Why the world should care

As Putin embarks on his fifth presidential term, it’s clear Russia is settling in for a long war. Belousov’s appointment shows that defense-related spending is very much the top priority. The Kremlin is gambling on a war of attrition, and this sort of war is won just as much by economic managers as soldiers.

Putin seeks to preserve status quo in China trip

Putin’s visit to China this week was no mere courtesy call. Even before the invasion of Ukraine, relations between Moscow and Beijing were developing – now, amid Western sanctions, the tempo has increased. Putin met Chinese leader Xi Jinping twice last year: Xi came to Moscow in March, and Putin went to Beijing in October for the Belt and Road forum. 

  • The value of trade between Russia and China topped $240 billion last year. China provided 38% of Russian imports (43% in the first half of the year) and received 31% of Russia’s exports. For some categories of goods, Russia now depends on China for more than 50% of its imports. For example, automobile exports from China to Russia went up 594%, and there was almost a 600% increase in tractor imports.
  • A lot of high-ranking officials traveled with Putin (with the exception of Prime Minister Mikhail Mishustin, who never travels with Putin but regularly visits China himself). China is now Russia’s main economic partner, and the success of that relationship largely defines the success of the Kremlin’s efforts to evade Western sanctions, according to expert Alexander Gabuev. “Bad news for Ukraine & Kyiv's allies: Putin has tasked his A-team with it.” Gabuev tweeted Monday. 
  • The most important meeting was an informal, behind-closed-doors encounter between Xi and Putin, said presidential aide Yury Ushakov. Putin was joined for this by Russian officials including Foreign Minister Sergei Lavrov, new Defense Minister Andrei Belousov and his predecessor Sergei Shoigu, who is now head of the Security Council. Based on that list, we can assume the agenda was dominated by military and technical cooperation.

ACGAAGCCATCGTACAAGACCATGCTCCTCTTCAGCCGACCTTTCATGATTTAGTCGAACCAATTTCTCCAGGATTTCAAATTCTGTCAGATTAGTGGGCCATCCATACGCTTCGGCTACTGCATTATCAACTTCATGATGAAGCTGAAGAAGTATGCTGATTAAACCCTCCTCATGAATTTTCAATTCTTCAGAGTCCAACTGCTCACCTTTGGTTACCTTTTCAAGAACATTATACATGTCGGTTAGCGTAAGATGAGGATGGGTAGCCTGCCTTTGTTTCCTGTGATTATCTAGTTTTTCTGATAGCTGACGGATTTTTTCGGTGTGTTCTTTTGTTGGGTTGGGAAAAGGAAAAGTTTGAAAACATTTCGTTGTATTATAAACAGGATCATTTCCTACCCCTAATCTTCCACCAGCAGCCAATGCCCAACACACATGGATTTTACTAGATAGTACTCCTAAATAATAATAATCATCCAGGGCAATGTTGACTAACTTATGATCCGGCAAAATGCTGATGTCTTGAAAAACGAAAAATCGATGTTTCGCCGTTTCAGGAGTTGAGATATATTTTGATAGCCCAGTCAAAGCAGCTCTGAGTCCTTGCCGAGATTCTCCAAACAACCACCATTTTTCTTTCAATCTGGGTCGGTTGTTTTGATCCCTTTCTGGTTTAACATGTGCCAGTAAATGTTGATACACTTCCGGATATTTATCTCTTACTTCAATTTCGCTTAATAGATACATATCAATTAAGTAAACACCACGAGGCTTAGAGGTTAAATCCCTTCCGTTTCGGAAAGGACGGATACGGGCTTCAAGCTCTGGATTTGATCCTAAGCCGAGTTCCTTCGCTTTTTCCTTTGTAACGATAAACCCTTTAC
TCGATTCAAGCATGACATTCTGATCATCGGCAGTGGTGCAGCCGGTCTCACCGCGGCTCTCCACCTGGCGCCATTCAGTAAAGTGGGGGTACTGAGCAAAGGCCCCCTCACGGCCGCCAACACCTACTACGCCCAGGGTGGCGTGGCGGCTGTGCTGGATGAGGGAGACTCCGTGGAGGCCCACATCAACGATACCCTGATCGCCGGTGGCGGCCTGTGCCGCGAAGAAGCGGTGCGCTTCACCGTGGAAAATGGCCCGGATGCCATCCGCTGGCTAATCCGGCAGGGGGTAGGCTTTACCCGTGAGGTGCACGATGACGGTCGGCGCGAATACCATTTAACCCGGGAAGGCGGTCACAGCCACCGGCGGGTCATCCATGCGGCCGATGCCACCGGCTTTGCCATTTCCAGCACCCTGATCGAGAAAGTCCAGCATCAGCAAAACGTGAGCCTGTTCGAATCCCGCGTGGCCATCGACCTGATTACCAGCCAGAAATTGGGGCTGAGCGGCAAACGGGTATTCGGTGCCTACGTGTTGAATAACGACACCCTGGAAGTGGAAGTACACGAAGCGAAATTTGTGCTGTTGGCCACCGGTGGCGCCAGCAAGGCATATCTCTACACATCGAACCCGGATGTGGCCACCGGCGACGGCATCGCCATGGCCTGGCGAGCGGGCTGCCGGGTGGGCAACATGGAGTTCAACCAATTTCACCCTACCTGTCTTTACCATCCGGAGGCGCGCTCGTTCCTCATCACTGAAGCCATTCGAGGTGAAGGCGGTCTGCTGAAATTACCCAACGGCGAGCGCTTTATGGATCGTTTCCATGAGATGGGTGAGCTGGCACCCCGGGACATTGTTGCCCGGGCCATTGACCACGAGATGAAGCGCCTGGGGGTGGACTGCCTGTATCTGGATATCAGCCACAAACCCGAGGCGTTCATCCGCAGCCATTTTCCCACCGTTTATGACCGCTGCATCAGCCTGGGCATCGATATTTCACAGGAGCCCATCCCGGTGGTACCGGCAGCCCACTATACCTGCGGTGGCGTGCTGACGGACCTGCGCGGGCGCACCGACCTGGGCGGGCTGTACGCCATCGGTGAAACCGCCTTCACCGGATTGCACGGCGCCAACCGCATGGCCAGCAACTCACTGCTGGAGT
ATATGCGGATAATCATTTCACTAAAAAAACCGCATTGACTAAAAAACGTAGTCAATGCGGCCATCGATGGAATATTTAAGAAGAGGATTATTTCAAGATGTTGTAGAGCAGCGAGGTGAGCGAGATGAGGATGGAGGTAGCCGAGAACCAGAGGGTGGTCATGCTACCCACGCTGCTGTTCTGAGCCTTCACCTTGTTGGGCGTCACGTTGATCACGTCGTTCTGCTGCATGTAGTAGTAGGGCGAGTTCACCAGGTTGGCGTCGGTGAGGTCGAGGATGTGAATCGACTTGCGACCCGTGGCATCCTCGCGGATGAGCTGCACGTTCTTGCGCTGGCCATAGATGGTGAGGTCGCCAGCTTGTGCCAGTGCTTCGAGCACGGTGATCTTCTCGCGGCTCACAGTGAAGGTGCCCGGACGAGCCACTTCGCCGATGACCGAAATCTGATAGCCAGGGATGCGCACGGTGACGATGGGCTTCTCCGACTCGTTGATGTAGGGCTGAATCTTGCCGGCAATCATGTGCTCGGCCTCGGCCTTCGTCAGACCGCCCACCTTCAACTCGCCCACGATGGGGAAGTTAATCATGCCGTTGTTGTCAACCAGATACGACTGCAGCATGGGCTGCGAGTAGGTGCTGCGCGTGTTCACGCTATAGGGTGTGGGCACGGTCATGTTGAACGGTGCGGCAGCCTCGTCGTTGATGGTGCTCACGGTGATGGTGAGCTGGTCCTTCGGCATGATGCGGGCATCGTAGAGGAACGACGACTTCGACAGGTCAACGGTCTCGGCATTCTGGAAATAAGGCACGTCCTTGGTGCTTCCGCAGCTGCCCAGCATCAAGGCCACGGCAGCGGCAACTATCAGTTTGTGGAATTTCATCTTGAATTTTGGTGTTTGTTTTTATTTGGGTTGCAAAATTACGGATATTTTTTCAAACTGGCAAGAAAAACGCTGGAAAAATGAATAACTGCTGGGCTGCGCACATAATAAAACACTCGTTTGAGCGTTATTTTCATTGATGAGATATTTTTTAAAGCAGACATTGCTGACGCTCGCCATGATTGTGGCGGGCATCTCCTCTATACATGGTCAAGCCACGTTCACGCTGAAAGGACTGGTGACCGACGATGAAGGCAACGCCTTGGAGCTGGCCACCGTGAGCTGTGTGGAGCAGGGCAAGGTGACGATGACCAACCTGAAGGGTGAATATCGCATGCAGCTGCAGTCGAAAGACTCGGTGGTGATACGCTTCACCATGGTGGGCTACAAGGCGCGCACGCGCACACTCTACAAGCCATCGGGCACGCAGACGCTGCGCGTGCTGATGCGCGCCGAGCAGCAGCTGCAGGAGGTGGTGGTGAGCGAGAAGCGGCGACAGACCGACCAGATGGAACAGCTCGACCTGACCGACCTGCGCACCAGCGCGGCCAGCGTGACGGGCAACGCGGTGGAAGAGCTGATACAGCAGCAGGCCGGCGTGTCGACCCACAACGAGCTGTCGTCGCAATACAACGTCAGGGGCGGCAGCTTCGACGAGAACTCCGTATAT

• The head of state-owned gas giant Gazprom, Aleksei Miller, was not part of the delegation. That suggests that there is still no agreement on the construction of the “Power of Siberia 2” pipeline that would supply Russian gas to China, and which has been under discussion for years. Likewise, there were no significant commercial or intergovernmental agreements. Instead, agreements were inked on the creation of a cross-border nature reserve, the export of Jerusalem artichokes, and a joint development on the Sino-Russian border. State media groups also signed memoranda. 
  • Xi’s remarks after the encounter were restrained, which analysts said reflected Beijing’s desire not to irritate the U.S. and the European Union.

Why the world should care

The invasion of Ukraine has been something of a gift from Putin to China. Beijing received a large-scale testing ground for its alternative to Western financial infrastructure, while Chinese companies and its second and third tier banks acquired a reliable trading market. Both parties will seek to maintain this status quo.

Figures of the week

At its most recent board meeting, Central Bank directors debated raising interest rates to 17%, according to materials released by the Bank this week. There was a particular focus on the tight monetary conditions, and whether they are enough to reduce inflation. 

Between May 7 and May 13, weekly inflation increased from 0.08% to 0.17%, according to the Ministry of Economic Development. Annual inflation increased from 7.81% to 7.91% in the same period. Food prices were up 0.09%, non-food products rose 0.23%.

Cross-border transfers involving private citizens in the first quarter of this year amounted to $5.13 billion, according to Central Bank figures. That’s the amount of foreign currency Russians removed from the country. The figure is $388 million lower than the fourth quarter of last year, with high interest rates apparently encouraging people to save more in Russia.

Russian GDP grew 5.4% in the first quarter of 2024, according to preliminary data released by the State Statistics Service on Friday. In the fourth quarter of last year, the economy grew 4.9%; in the third quarter the figure was 5.7%.

Further reading

Russia’s Economy: Closer to the Edge Than it Looks

Putin’s trip to China may show US threats are wishful thinking

Is China Stealing Russia’s Thunder in Eastern Europe?